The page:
I needed God's comfort. I needed it bad. I was getting so depressed, it was beginning to play out in my life. I would find myself snapping at AM and EF as it insidiously eroded away my patience. My head was saying, "Snap out of it. You know God loves you. You know He plans all things and is wiser than you'll ever be. It's not their fault, stop taking it out on them", but my heart was just crying out and seeking ways to make others as miserable as myself. I spent nights unable to sleep, tossing and turning with the thoughts of my children I would never hold. I sought consolation among friends who have experienced miscarriages, or who knew me through other terrible moments in my life. And, as one friend shared, "It's like carrying a 500 lb stone for the rest of your life. It's not that the stone gets lighter, it's that you get stronger."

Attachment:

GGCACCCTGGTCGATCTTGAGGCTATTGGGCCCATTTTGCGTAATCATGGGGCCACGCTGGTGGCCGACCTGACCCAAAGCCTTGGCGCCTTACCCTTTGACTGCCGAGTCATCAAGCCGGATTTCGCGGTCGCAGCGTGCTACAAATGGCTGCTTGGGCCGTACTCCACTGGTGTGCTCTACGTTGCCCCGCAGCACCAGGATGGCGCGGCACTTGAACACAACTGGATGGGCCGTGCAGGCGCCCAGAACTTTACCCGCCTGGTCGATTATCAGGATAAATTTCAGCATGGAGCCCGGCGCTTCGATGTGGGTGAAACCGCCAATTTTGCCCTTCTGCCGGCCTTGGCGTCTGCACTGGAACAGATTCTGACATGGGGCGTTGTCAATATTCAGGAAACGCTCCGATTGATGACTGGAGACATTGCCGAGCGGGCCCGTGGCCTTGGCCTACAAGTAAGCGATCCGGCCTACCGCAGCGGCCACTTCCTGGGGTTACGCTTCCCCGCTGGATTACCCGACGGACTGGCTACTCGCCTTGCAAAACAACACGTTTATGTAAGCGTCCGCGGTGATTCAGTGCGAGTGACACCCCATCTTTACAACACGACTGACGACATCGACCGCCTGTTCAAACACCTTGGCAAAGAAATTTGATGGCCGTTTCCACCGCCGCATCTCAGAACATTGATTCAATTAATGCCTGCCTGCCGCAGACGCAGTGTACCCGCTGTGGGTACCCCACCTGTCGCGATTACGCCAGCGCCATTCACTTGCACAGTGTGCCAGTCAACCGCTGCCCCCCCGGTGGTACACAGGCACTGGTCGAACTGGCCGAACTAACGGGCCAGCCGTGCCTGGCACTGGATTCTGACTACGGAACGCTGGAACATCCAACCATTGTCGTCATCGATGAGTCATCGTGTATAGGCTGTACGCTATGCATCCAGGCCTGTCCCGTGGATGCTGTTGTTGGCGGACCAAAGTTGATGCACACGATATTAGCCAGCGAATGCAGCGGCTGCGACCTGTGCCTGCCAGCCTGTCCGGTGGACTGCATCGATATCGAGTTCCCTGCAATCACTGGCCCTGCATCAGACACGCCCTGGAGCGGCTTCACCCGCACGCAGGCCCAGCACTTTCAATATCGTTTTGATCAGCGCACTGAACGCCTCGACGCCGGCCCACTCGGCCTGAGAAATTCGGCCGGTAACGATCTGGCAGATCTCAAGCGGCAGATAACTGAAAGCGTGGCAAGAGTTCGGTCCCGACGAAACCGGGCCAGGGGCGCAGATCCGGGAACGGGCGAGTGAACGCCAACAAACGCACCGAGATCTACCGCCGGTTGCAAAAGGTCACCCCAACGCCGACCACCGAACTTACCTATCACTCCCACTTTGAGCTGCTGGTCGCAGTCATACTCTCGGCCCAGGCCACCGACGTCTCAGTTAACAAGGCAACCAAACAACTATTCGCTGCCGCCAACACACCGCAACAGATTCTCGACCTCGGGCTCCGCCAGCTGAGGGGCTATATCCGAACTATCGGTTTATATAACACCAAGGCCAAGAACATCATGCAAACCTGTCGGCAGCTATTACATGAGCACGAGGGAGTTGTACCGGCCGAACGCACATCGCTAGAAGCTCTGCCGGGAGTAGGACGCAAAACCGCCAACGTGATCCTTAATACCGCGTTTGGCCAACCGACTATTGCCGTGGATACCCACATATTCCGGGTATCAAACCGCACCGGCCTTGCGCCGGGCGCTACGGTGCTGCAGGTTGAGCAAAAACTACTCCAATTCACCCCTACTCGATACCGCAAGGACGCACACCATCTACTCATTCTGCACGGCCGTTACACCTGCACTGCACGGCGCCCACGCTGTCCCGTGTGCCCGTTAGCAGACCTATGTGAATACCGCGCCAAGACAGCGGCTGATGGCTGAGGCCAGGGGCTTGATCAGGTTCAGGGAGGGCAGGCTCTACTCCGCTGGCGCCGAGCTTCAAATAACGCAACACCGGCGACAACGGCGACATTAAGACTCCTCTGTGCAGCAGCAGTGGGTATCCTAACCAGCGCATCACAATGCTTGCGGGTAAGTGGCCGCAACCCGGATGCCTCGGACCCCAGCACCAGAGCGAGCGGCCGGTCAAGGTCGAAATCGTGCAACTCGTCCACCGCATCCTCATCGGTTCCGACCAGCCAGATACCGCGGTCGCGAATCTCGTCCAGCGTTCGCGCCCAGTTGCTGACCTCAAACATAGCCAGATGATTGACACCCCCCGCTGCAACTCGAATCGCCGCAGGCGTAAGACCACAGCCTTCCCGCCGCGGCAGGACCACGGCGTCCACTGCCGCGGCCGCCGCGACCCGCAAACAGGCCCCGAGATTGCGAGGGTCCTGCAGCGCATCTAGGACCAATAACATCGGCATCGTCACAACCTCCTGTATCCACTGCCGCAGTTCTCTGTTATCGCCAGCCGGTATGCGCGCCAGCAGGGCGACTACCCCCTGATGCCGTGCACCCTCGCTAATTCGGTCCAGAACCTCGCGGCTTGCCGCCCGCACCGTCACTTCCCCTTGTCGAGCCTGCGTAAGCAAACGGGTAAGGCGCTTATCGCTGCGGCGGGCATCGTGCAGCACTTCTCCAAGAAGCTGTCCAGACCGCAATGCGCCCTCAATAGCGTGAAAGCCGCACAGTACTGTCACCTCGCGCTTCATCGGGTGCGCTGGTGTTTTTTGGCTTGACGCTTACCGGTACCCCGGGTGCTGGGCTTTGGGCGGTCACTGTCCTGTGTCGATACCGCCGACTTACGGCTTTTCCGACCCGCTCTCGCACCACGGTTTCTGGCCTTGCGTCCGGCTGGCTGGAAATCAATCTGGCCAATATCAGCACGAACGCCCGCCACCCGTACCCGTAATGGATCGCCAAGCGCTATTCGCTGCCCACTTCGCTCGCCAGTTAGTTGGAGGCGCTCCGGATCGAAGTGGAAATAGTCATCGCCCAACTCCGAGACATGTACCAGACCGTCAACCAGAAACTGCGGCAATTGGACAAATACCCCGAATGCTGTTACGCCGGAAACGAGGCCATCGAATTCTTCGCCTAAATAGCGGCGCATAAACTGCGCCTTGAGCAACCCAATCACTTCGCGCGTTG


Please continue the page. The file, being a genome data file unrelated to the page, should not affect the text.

In effect, I was trying to make myself unavailable to the comfort and grace God wanted to lavish upon me. I would shake my minuscule fists and scream, "I'm angry. I'm hurt. You have taken away such joy. I don't trust you to give me anymore." And most people would stop there, nursing the anger and frustration until there was such a wall built up that it seemed impenetrable. What foolishness. God can do all things, and he promises to give us comfort. It took a long time, the prayers of many and immersing myself in the promises laid out in places like the Psalms, Lamentations and even the New Testament. 

Why should we ever seek comfort anywhere else? 

Lamentations 3
18 So I say, “My splendor is gone
   and all that I had hoped from the LORD.”
 19 I remember my affliction and my wandering,
   the bitterness and the gall.
20 I well remember them,
   and my soul is downcast within me.
21 Yet this I call to mind
   and therefore I have hope:

 22 Because of the LORD’s great love we are not consumed,
   for his compassions never fail.
23 They are new every morning;
   great is your faithfulness.
24 I say to myself, “The LORD is my portion;
   therefore I will wait for him.”